After the pre-recorded interviews with hospital employees in Los Angeles and a household that was pressured to carry a funeral for his or her matriarch in a parking zone was proven to viewers, Sidner turned overcome by emotion on-air, choking again tears.
“This is the 10th hospital that I have been in and to see the way that these families have to live after this and the heartache that goes so far and so wide — it’s really hard to take,” she advised CNN’s Alisyn Camerota.
Sidner went on to say “no family” must be going by means of what she has witnessed in her reporting.
“Please listen to what this family is saying,” she pleaded with viewers. “Don’t let this be you, do whatever you can to keep this from killing your family members and your neighbors and your friends and your teachers and your doctors and your firefighters. All of these people are here to help you, but you have to do your part.”
Sidner later penned a piece for CNN explaining additional “Why [she] lost it on live TV.”
“I felt raw and exposed and embarrassed all at once,” she wrote. “I have long been taught as a woman ‘never let them see you cry’ — not in public and especially not at work. But I did that Tuesday. I cried. I couldn’t control my tears. I couldn’t use my words.”
The reporter wrote that what moved her to tears was rage, particularly towards those that “won’t take our ills seriously and those who are actively fighting against the truth” when so many households, just like the one whose story she shared Tuesday, are grieving and struggling in a pandemic that has disproportionately impacted communities of shade and the nation’s most susceptible.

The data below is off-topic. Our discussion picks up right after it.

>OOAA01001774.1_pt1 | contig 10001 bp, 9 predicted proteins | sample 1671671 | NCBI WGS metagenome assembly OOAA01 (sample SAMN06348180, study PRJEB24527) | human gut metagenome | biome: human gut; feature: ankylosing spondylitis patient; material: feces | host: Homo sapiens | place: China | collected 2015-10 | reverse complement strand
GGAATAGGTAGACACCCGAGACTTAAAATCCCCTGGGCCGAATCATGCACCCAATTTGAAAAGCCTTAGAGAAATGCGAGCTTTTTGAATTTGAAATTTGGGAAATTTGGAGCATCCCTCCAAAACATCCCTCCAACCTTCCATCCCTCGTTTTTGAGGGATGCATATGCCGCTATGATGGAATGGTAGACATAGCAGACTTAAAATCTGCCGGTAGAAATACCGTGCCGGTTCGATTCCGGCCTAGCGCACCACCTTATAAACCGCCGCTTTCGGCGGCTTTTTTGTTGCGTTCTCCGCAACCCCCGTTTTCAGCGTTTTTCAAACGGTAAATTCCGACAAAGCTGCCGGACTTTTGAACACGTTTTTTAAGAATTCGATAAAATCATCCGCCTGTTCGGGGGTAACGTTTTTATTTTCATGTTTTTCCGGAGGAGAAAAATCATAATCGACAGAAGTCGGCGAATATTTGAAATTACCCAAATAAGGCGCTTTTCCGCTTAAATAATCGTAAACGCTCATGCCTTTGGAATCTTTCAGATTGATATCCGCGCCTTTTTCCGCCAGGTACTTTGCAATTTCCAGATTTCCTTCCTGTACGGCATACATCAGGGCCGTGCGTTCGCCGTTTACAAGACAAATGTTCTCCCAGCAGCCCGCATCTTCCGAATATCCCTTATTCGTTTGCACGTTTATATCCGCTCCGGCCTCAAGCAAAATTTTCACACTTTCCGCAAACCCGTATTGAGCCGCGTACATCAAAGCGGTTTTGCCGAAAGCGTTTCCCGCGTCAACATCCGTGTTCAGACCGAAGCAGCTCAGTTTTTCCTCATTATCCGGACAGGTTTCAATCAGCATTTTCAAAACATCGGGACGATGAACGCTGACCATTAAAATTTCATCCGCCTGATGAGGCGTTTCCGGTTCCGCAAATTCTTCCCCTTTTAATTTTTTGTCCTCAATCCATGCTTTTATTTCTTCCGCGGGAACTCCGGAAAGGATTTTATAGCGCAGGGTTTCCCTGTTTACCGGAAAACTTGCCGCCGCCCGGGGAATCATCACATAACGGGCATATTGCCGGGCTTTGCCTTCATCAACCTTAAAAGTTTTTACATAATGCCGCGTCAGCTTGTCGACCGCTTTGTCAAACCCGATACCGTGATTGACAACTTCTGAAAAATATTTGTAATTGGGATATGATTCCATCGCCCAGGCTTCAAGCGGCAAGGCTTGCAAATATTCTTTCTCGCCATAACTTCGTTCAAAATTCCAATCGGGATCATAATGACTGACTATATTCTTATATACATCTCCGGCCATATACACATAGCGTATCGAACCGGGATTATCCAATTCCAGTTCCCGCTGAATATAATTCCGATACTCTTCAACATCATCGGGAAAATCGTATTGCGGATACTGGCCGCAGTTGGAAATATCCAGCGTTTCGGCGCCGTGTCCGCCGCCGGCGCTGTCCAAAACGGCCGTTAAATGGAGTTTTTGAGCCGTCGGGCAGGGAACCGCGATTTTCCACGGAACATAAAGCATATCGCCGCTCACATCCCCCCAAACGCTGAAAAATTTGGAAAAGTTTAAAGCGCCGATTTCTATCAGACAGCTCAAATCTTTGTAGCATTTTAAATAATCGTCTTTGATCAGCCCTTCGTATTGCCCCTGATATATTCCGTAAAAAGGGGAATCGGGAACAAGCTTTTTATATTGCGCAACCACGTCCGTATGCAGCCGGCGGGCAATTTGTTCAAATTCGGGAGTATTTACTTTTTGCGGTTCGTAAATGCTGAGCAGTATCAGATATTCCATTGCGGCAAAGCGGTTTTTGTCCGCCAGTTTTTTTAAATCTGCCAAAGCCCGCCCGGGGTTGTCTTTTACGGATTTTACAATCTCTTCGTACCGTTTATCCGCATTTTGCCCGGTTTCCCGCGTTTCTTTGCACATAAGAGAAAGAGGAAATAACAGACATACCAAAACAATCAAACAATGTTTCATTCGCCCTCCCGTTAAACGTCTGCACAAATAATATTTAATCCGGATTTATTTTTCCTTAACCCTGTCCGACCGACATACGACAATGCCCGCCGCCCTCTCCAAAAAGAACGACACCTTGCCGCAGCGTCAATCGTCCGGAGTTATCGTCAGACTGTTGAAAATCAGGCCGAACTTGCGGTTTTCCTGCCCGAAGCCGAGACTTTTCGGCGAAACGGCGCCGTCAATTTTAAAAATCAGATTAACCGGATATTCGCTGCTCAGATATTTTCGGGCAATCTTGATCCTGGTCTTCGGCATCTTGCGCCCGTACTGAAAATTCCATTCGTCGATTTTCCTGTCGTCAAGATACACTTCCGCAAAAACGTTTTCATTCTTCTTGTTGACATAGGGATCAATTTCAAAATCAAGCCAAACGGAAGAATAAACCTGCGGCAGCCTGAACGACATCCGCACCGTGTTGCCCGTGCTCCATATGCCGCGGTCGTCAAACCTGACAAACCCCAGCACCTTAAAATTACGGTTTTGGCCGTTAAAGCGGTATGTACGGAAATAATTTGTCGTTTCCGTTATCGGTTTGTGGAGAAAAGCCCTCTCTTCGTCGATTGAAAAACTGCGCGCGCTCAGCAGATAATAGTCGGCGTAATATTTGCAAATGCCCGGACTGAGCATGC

“When you saw me cry, you witnessed my rage,” she stated. “I care about my country. I worry about the new and old ills facing us. And I feel like my country is on life support.”
I’ve been requested considerably rudely why repost or write about this if I used to be embarrassed. This is why:
It feels higher to me to be trustworthy & write about it then cover within the shadow of disgrace. This is my course of. We all have alternative ways of coping with it.
Writing brings me consolation
— Sara Sidner (@sarasidnerCNN) January 13, 2021
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